Dec 082017
 
Benchmarks of: ARC,LHARC,PAK,PKZIP,ZOO.
File AZBENCH1.ZIP from The Programmer’s Corner in
Category System Diagnostics
Benchmarks of: ARC,LHARC,PAK,PKZIP,ZOO.
File Name File Size Zip Size Zip Type
$COMPRES.BAT 211 139 deflated
$CONTENT.BAT 217 147 deflated
$EXTRACT.BAT 241 163 deflated
AZBENCH.BAT 4528 1370 deflated
AZBENCH.MSG 921 492 deflated
AZBENCH.TAG 40 39 deflated
AZBENCH.TXT 4600 1947 deflated
READTHIS.1ST 933 432 deflated

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Contents of the AZBENCH.TXT file




-=[ AZBENCH.TXT: Benchmarks of ARC, LHARC, PAK, PKZIP, and ZOO ]=- Page 1


Written by Eric Burleyson, sysop April 4, 1989
That Programming Place
(301) 474-1702
College Park, Maryland
PCPursuitable as Washington DC area code (202)
300/1200/2400 bps, 24 hours a day
Specializing in C/ASM/Pascal source code and utilities for MS-DOS



Now that the SEA versus PKware lawsuit is behind us, we have only to
contend with the turmoil of its aftermath! With this in mind, I
devised a test to satisfy my curiosity of the relative performance of
the various file compression packages available. I intend to update
this as necessitated by new releases -- you can help by uploaded the
latest releases of all worthy file compression packages to by BBS.

My goal was to do a real-world comparison, not a strictly-controlled
laboratory experiment. I did, however, take reasonable care to produce
fair and accurate results (e.g., all runs were performed in the same
clean environment: no multi-tasking or obtrusive TSR's were active,
and the disk had been de-fragmented recently.) For the insanely
curious I've included the BAT files that I used for the test -- be
forewarned that you'll need the STOPWATCH or similar program, as well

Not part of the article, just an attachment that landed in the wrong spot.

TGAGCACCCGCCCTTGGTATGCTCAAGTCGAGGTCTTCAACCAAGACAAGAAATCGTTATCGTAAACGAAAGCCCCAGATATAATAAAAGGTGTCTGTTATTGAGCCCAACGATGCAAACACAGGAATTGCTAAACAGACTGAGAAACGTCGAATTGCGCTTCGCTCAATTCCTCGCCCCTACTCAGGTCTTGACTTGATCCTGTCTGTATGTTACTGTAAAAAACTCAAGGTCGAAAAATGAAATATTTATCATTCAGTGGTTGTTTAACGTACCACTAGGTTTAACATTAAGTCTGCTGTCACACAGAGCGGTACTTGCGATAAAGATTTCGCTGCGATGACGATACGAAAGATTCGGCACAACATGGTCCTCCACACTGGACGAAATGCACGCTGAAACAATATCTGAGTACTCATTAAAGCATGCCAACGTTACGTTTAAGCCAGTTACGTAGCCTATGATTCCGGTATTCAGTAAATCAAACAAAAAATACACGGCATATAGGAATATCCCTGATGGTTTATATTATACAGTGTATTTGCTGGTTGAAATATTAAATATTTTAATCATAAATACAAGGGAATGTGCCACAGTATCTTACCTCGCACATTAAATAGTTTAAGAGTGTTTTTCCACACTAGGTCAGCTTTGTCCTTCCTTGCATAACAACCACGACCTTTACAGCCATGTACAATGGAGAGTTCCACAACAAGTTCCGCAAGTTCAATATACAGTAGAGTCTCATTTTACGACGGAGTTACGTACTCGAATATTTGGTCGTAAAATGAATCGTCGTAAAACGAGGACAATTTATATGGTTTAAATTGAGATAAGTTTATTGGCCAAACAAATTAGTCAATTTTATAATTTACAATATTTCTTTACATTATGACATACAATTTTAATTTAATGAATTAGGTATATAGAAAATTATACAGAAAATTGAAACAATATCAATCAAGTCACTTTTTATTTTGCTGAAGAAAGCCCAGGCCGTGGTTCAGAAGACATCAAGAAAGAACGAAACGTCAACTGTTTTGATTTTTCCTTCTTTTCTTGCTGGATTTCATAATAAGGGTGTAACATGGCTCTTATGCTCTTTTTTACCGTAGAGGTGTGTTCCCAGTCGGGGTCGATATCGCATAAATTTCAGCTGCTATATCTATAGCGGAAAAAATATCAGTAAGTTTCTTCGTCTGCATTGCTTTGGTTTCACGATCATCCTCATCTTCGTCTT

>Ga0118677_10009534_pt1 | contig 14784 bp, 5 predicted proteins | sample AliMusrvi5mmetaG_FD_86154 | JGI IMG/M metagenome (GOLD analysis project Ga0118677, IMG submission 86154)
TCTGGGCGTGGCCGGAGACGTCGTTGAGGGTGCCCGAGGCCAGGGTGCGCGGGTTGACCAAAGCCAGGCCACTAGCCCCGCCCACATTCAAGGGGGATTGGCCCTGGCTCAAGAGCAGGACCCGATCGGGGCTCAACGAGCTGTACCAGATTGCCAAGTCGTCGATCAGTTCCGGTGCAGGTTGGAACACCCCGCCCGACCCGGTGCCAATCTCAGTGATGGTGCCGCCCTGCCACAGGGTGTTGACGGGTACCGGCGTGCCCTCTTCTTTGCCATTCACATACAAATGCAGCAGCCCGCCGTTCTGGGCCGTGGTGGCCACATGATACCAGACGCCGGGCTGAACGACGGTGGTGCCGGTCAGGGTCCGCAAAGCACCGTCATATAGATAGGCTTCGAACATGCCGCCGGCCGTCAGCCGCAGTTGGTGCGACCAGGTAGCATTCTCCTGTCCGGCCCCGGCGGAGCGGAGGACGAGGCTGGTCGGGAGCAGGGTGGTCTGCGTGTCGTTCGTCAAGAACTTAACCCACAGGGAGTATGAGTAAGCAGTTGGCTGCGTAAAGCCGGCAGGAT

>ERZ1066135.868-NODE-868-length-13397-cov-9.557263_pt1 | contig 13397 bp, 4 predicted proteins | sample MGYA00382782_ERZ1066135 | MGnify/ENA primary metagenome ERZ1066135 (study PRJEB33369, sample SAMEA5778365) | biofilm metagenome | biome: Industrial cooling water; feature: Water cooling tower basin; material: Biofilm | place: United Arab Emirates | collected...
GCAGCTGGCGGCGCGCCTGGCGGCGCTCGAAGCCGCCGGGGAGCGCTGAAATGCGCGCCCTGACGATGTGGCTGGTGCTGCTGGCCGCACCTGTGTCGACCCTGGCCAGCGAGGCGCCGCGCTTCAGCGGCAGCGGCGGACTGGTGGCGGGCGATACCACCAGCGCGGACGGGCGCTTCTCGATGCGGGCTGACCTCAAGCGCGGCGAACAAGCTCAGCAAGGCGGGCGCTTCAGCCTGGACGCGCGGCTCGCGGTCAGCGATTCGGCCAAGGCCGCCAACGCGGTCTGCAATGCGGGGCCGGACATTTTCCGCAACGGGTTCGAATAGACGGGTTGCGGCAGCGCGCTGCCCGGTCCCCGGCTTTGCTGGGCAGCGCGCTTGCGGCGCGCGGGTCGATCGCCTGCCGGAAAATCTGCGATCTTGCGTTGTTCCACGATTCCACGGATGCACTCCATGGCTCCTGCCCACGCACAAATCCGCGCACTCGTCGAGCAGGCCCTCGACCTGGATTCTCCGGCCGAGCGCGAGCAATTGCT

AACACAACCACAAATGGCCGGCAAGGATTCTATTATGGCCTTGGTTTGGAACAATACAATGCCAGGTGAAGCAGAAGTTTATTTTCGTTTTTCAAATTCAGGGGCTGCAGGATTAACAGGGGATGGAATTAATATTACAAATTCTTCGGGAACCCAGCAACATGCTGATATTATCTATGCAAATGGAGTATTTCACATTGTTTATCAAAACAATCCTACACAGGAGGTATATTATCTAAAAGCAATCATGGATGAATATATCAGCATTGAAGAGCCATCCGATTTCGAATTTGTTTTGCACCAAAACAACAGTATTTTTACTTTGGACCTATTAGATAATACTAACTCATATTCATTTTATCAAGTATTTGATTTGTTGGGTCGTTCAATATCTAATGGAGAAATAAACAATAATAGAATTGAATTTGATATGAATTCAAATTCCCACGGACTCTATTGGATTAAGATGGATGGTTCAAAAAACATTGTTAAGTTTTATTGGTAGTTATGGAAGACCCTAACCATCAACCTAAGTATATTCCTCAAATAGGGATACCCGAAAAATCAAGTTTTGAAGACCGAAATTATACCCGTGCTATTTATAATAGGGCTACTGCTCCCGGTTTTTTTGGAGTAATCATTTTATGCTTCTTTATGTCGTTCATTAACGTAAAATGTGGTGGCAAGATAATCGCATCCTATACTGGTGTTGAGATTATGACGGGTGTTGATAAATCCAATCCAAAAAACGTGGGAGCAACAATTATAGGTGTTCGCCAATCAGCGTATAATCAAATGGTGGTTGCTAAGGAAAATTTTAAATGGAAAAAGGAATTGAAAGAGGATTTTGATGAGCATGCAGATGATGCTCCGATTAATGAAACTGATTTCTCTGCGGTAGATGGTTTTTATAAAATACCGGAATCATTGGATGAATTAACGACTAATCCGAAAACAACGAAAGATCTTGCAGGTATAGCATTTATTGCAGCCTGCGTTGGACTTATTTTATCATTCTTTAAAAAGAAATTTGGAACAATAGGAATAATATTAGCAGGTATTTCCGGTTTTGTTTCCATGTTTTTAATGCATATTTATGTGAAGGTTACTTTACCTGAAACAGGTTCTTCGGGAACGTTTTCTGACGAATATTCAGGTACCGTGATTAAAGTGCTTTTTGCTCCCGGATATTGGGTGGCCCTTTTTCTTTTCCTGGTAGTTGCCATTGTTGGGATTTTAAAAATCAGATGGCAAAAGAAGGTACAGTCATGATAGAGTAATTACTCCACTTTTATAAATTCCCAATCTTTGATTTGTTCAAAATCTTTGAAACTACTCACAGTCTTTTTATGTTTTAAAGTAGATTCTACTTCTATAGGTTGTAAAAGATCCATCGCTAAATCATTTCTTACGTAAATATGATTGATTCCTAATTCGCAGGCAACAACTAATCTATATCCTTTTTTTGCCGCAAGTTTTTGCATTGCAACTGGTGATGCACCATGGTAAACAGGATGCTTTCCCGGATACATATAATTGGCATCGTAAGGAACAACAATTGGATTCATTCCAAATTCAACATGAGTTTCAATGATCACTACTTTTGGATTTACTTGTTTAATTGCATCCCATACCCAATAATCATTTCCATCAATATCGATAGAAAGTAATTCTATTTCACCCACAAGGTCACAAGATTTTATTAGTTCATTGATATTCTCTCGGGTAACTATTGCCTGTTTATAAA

as gobs of a available disk space, to perform the same test that I
did.

All the compressed files consist of the same 7 files (the 2 binary and
5 ascii files from the shareware package TheDraw v3.10) totaling
332,504 bytes. I chose these arbitrarily as a representative mix of
files. Some of the packages maniplulate more than one style of
compressed file -- I ran these once for each type of supported file.
All packages are very recent versions (first quarter 1989.) I ran test
was run on an both an XT clone and an AT clone -- the results of each
test are presented on the next page.


-=[ AZBENCH.TXT: Benchmarks of ARC, LHARC, PAK, PKZIP, and ZOO ]=- Page 2



Here's the performance benchmarks of the current crop of data
compressors. Uncompressed data size was 332504 bytes (a total of
7 ascii and binary files). Notes follow below.

Compress/Extract Time (sec)
Software - Style Size Ratio on XT clone on AT clone
------------------ ------------ ----------- -----------
ARC v6.00 - ARC 183285 55% 100 / 65 34 / 21

LHARC v1.0 - LZH 138998 42% 257 / 103 86 / 33

PAK v1.6 - PAK 156430 47% 154 / 121 46 / 36
- ARC 178439 54% 110 / 98 34 / 30
- ARCsq 174047 52% 104 / 94 32 / 28

PK(UN)ZIP - ZIP 166520 50% 49 / 44 14 / 12
v0.92 - ZIPex 149140 45% 120 / 39 50 / 11

ZOO v2.01 - ZOO 174844 53% 93 / 99 37 / 23

For the sake of historical perspective, here're the figures for
the verisons of ARC and PKARC current around late July 1988, the
the of the great 'shareware lawsuit'. Notes follow below.

Compress/Extract Time (sec)
Software - Style Size Ratio on XT clone on AT clone
------------------ ------------ ----------- -----------
ARC v5.22 - ARC 181061 54% 326 / 201 109 / 68

PK(X)ARC - ARCsq 173498 52% 57 / 42 14 / 12
v3.6 - ARC 178357 54% 53 / 43 16 / 13

Notes
-----
'XT clone': 8088-2 @ 7.44 MHz, standard 20 Mb disk, MS-DOS v3.1

'AT clone': 80286 @ 7.16 MHz, 0 wait states, standard 40 Mb disk,
MS-DOS v3.1

'Style' values indicate the type of compressed file produced. In
general I used the default file extensions generated by the individual
compression programs with these caveats:

ARC indicates the SEA-standard ARC format
ARCsq indicates the ARC variant that includes 'squashing'
ZIPex indicates the ZIP format with maximum compression selected

'Size' is the number of bytes in the compressed file; smaller is
better.

'Ratio' is size of the the uncompressed files divided by the size of
the compressed file; smaller is better.

'Time' is number of seconds of wallclock time the operation took;
smaller is better.


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